{
var args = new ServiceEventArgs(ServiceEventType.Put, id);

var factoryArgs = new FactoryEventArgs(para.Factory);
var factory = _factory.GetFactory(this, factoryArgs);
var processor = factory.GetConcrete();

var serviceResult = processor.Execute<ServiceResult>(this, args);
return serviceResult;

}

[HttpDelete("{factoryName}/{id}")]
public ServiceResult Delete(string factoryName, string id)
{
var args = new ServiceEventArgs(ServiceEventType.Delete, id);

var factoryArgs = new FactoryEventArgs(factoryName);
var factory = _factory.GetFactory(this, factoryArgs);
var processor = factory.GetConcrete();

var serviceResult = processor.Execute<ServiceResult>(this, args);
return serviceResult;
}
}
}

Obviously I don’t want this Gwn.Library.AspNet project to become bloated with every applications data requirements, so I created a generic DataController that handles the REST operations GET, POST, PUT, and DELETE.  This nicely covers my data CRUDL requirements (create, read, update, delete, and list) .  

It is the IFactory implementation, which will be configured by the application, that will handle what implementation to use for the application’s data requirements.   I’ll show code below that demonstrates how this generic DataController can allow the application to use its own implementation.

The default Factory implementation will handle most requirements; it will permit most Factory classes to look as simple as the following:

namespace Gwn.Library.Data.Factories
{
/// <summary>
/// Test factory uses the default configuration which
/// depends on the following interfaces to be registered:
/// <see cref="IFactory"/>,
/// <see cref="IConcreteProcessor"/>
/// </summary>
/// <example><code><![CDATA[
///
/// _container = new GwnClassBase().GetContainer();
/// _container
/// .RegisterType<IFactory, TestFactory>()
/// .RegisterType<IConcreteProcessor, TestProcessor>()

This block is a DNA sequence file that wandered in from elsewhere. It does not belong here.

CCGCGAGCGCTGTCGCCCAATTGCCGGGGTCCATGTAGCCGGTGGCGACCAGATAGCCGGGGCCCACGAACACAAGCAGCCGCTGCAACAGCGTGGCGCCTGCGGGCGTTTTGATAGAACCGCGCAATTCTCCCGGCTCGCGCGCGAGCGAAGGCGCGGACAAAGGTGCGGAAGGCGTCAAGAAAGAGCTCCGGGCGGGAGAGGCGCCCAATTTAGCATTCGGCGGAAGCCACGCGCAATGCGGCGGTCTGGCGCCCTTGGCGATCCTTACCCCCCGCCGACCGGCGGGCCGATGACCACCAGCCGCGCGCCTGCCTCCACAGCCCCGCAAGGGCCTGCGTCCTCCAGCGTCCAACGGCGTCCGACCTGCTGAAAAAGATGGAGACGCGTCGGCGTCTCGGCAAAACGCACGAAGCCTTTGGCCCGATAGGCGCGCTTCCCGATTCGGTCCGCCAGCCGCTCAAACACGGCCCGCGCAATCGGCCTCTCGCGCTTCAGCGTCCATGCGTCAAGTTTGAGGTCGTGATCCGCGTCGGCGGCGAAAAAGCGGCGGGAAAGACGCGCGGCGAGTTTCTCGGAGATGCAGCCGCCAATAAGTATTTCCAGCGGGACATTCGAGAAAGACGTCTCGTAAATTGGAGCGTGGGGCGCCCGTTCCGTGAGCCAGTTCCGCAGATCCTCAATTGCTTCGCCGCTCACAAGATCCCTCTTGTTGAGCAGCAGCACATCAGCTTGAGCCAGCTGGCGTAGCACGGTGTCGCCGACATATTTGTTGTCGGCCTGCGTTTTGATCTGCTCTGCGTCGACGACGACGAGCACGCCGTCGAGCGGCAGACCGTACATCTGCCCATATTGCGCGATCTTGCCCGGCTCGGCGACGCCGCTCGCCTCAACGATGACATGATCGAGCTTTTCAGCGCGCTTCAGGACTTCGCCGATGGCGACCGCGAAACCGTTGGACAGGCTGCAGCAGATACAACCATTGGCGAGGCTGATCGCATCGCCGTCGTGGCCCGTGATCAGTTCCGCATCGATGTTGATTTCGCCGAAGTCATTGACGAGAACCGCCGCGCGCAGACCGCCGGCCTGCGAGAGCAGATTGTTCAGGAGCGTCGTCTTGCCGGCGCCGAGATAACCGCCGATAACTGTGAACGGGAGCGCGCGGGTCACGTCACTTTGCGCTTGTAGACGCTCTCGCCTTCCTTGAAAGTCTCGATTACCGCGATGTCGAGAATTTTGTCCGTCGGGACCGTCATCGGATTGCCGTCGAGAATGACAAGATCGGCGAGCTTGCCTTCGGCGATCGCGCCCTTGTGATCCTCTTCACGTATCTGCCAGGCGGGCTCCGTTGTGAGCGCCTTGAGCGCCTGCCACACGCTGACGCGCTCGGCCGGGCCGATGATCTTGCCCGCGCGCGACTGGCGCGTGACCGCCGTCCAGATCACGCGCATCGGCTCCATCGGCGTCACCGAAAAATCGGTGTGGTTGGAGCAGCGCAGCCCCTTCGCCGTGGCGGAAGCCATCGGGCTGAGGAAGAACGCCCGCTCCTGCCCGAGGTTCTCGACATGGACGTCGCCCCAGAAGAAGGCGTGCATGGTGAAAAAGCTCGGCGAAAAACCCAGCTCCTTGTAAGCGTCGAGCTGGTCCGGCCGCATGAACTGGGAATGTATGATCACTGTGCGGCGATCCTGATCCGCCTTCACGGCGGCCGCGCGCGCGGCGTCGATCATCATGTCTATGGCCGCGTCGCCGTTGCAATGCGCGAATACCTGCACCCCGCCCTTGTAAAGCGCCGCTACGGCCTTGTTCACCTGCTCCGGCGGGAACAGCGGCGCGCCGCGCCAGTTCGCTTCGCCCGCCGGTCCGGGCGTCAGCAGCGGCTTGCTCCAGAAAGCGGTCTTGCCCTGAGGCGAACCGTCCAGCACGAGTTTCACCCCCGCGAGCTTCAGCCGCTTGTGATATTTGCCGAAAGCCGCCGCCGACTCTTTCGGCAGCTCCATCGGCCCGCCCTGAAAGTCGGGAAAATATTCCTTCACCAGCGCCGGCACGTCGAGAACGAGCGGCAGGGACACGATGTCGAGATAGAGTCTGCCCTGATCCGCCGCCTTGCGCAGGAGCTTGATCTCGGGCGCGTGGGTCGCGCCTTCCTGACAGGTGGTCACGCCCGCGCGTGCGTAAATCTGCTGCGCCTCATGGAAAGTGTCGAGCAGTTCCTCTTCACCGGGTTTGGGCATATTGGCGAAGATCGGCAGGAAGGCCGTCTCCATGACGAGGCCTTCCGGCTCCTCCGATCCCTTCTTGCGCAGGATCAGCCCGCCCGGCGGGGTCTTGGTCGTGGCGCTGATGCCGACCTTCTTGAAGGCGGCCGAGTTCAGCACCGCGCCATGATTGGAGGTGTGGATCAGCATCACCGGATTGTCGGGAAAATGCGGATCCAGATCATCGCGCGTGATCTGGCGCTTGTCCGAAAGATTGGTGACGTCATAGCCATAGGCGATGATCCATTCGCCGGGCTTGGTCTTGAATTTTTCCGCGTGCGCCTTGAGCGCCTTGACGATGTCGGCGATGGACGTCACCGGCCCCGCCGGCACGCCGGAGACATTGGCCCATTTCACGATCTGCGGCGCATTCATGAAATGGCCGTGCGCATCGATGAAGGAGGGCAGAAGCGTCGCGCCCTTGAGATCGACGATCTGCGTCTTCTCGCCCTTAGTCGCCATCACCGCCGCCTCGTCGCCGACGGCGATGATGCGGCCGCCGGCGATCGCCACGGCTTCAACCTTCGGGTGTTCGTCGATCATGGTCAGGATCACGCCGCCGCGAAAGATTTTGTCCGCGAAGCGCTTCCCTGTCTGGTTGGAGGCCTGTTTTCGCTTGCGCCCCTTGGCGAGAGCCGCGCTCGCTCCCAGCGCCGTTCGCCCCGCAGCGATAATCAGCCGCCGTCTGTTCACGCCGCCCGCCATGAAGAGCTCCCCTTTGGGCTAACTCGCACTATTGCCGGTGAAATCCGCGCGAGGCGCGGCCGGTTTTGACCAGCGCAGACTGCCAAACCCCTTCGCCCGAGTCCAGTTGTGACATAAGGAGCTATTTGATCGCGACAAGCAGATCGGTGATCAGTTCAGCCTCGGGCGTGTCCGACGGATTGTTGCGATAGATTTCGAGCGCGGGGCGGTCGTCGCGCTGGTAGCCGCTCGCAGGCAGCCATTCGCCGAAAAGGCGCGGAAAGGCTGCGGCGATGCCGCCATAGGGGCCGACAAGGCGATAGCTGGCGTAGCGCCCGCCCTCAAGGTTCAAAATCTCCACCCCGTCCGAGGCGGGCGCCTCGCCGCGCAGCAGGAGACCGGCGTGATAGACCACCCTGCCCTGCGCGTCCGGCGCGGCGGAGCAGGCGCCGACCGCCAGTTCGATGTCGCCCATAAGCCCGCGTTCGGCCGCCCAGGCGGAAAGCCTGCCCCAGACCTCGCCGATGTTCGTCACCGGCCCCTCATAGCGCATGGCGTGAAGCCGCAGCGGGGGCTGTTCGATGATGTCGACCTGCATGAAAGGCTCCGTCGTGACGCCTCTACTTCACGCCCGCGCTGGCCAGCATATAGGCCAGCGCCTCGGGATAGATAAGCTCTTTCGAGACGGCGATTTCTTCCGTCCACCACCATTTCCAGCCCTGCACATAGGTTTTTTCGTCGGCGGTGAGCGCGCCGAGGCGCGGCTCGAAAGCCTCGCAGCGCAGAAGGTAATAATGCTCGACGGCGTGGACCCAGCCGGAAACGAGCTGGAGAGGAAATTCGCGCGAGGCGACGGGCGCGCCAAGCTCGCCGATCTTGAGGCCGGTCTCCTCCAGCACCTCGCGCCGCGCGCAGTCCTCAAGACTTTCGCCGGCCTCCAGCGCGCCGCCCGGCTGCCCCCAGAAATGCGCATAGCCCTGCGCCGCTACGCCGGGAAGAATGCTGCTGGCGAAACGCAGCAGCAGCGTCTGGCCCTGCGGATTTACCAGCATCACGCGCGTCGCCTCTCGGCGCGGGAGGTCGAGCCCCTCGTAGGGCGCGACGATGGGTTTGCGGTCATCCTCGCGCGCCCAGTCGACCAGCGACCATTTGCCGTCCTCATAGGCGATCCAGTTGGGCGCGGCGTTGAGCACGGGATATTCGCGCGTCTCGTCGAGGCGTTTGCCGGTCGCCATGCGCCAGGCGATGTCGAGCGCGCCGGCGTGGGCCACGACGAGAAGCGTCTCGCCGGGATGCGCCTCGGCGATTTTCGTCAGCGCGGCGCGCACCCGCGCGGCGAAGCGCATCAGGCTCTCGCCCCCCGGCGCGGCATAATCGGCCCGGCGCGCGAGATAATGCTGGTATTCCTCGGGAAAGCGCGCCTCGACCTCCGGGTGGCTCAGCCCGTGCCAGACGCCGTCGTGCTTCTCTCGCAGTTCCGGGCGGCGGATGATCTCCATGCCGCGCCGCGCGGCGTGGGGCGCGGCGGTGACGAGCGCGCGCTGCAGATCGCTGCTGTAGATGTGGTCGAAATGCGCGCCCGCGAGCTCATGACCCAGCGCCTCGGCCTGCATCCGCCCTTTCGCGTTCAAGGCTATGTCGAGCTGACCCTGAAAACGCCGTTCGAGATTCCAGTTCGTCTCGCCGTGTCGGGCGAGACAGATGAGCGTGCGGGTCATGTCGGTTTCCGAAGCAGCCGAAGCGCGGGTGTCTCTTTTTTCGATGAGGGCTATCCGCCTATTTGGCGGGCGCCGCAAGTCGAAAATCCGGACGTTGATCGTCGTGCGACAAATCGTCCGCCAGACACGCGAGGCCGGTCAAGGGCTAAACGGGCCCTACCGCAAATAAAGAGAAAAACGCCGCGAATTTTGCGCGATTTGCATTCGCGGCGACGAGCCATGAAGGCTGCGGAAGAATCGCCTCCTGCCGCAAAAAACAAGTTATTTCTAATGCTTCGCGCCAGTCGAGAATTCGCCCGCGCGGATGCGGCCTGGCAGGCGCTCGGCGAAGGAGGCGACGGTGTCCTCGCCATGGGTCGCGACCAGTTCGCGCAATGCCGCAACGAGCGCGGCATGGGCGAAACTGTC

/// ;
///
/// ]]></code></example>
public class TestFactory : FactoryBase
{
}
}
 
The default FactoryBase operations used by the DataController will simply serve up the IConcreteProcessor that is registered within the Unity container (line 27 below).  The power of the IFactory interface comes when you want to process more than one data access layer for handling data.
 

DataController

 

public class TestFactory : FactoryBase
{
public override IFactory GetFactory(object sender, EventArgs e)
{
// Use Unity named registrations for factory pattern.
// These registrations could be made here - but are
// better done in the application
Container
// http://MyApp/svc/data/UserData/MyID
.RegisterType<IFactory, UserFactory>("UserData")

// http://MyApp/svc/Data/TestData/MyID
.RegisterType<IFactory, TestFactory>("TestData")
;

var args = e as FactoryEventArgs;
return Container.Resolve<IFactory>(args.FactoryName);
}
}
 
Above I can now select the factory to be used by the URL, you’ll see I have URL options for UserData and TestData.  Just as I used named registrations for IFactory so that I can select UserData or TestData, I could just as easily do the same with the IConcreteProcessor which provides an unlimited number of usages – all URL command line driven.
 
I should note that if I want more features than the default REST operations provide, I can easily add a new FooController and use http://MyApp/svc/foo/para1/para2/  versus http://MyApp/svc/Data/factory/id 
As for the Processor, the following is the code that I am using for TDD, it is what provided the result you saw in the bottom pane of figure 2.
 
Processor
 
The following code is the unit test used for TDD of the DataController class:
 
using Microsoft.VisualStudio.TestTools.UnitTesting;
using Microsoft.Practices.Unity;
using Gwn.Library.Common.Entities;
using Gwn.Library.Data.Factories;
using Gwn.Library.Data.Processors;
using Gwn.Library.AspNet.Controllers;
using Gwn.Library.Data.Events;
using System;
using Gwn.Library.Data.Results;

namespace Gwn.Test.Library.Data.Fixtures
{
[TestClass]
public class DataControllerFixture
{
private const string clientFactoryParameter = "Test";

private IUnityContainer _container;
private DataController _controller;

[TestInitialize]
public void InitializeTest()
{
_container = new GwnContainer().Container;